Nevada's legislature goes Republican for the first time since the Great Depression and GOP lawmakers immediately prepare their priorities: making sure black, Latino, and poor voters are disenfranchised through "voter ID" laws in 2016.
Yet another Republican-controlled state is looking to impose a voter ID law just in time for the 2016 elections.
GOP state lawmakers in Nevada are readying ID bills for early next year, Secretary of State-Elect Barbara Cegavske told msnbc in an interview. Cegavske said she knew of two separate bills that might end up being merged together.
“They’re writing them now,” said Cegavske, a Republican and a supporter of voter ID. “It just depends on how soon they get them in.”
Last week, Republicans took full control of state government for the first time since 1929, meaning a voter ID bill would likely have a strong chance of passing. Governor Brian Sandoval has said in the past he supports voter ID.
The GOP takeover also has raised fears of a broader rightward shift for the state, on everything from immigration to Stand Your Ground laws.
Although Nevada’s session doesn’t begin until February, Cegavske said the bills could appear on a “placeholder” list of upcoming measures as early as next month, indicating their high priority for Republican lawmakers.
Republicans: the party that can't win without keeping those people from voting.
Over the last decade, Nevada has shifted from red to purple, driven by a massive influx of Hispanic voters, especially in the fast-growing Las Vegas region. President Obama won the state in 2008 and 2012, after it went twice for President George W. Bush.
You think that's maybe the problem?
Cegavske said she’d only support a bill if it didn’t restrict access to the polls—“we want to make sure nobody’s disenfranchised”—but added that she was confident Nevada could get IDs to those who need them.
“We do have a fund in our DMV that provides for the homeless, which is I think very helpful,” she said. “And there are organizations that help seniors out. So I don’t think we’d be a state that would struggle.”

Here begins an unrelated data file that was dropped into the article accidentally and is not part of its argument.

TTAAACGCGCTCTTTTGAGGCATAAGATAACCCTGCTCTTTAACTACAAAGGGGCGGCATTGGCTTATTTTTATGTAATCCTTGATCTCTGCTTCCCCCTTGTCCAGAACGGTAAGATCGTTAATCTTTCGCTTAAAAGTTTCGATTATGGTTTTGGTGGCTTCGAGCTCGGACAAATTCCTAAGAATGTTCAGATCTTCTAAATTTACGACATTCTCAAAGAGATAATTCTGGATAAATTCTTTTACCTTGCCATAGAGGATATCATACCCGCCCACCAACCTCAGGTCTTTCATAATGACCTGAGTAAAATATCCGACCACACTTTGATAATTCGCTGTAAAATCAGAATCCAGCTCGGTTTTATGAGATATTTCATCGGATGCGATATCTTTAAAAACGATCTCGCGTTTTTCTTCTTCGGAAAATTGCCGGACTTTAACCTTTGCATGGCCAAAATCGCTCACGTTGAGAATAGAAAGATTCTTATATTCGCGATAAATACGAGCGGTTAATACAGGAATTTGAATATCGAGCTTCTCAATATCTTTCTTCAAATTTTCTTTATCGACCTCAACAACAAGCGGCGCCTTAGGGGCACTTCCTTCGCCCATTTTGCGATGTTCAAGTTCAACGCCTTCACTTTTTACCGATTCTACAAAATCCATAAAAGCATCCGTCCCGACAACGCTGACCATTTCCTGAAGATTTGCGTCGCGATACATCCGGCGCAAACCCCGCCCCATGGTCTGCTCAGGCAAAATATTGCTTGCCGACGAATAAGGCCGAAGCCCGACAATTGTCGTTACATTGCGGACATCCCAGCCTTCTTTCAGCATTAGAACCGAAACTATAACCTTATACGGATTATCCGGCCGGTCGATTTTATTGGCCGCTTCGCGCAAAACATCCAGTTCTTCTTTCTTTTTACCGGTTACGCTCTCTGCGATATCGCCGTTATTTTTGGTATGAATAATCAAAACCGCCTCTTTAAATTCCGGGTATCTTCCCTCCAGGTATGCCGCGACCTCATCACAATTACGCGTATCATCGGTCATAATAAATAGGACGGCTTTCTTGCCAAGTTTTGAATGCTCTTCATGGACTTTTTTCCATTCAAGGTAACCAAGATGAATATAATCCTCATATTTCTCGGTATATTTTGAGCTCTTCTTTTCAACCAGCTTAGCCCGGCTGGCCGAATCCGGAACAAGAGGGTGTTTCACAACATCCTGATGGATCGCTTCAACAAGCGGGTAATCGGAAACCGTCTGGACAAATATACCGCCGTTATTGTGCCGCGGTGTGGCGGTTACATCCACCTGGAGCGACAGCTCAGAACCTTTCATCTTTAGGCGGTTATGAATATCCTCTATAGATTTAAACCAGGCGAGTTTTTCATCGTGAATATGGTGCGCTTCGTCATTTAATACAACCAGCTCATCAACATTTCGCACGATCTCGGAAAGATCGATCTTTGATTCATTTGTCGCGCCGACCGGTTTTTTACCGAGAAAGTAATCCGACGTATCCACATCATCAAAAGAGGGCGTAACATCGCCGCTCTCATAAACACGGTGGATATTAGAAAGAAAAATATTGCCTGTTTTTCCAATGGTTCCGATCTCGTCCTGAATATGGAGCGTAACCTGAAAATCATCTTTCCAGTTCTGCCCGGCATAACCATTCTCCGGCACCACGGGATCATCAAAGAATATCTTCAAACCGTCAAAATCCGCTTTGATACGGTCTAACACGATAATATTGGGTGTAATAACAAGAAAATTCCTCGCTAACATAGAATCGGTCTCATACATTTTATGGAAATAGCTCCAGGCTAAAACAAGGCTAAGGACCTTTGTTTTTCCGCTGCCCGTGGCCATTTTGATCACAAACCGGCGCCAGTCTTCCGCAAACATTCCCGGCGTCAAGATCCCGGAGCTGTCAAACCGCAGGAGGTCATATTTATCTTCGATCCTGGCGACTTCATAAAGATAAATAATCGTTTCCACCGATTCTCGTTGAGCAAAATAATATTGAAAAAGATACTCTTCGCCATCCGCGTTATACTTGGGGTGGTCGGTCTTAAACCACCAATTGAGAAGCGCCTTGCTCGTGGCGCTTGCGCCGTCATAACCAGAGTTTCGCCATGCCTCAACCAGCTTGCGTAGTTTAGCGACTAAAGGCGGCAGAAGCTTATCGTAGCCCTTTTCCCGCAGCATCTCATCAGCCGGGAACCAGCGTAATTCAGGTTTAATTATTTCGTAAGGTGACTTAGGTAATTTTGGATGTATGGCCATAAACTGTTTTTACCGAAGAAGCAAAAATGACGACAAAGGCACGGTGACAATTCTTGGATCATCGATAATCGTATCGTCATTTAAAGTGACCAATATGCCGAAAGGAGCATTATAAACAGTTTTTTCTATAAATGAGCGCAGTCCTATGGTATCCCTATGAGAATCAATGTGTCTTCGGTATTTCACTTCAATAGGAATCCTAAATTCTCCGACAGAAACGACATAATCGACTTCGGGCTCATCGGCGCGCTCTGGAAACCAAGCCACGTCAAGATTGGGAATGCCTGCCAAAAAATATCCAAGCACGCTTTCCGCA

Guess who gets to define "who needs" state IDs provided to them?
Cegavske also mentioned a 2008 controversy in which the now-defunct community group ACORN turned in fraudulent voter registration forms—something that didn’t lead to any documented fraudulent votes being cast, and wouldn’t have been stopped by voter ID.
“I think it’s a way to ensure the integrity of elections,” she said. “Just to make sure that everything is good.”
“To be honest, every time I’ve gone, I’ve shown my identification,” she said. “I think it’s a privilege and an honor to be able to vote in our country, and I don’t think showing your identification is an issue. I mean, I personally just don’t have a problem with that.”
And she echoed a common argument made by ID supporters: “You have to have identification for any of the social agencies that you get either food stamps or everything from,” Cegavske said. “You have to have identification for everything—driving, you name it.”
Except food stamps and driving are not constitutionally protected rights, nor are they the basis of modern democracy.
Once again, if red states would provide ID for all citizens so that all eligible citizens would then be able to vote, we wouldn't have a problem. That's not what's happened in any GOP state with these new "voter ID" laws, and that's not what's going to happen in Nevada. What will happen is that Nevada will make it nearly impossible to get identification, and thousands, if not tens of thousands, will lose their ability to vote. The vast majority of those who will lose that right will be Democrats.
And that has always been the plan.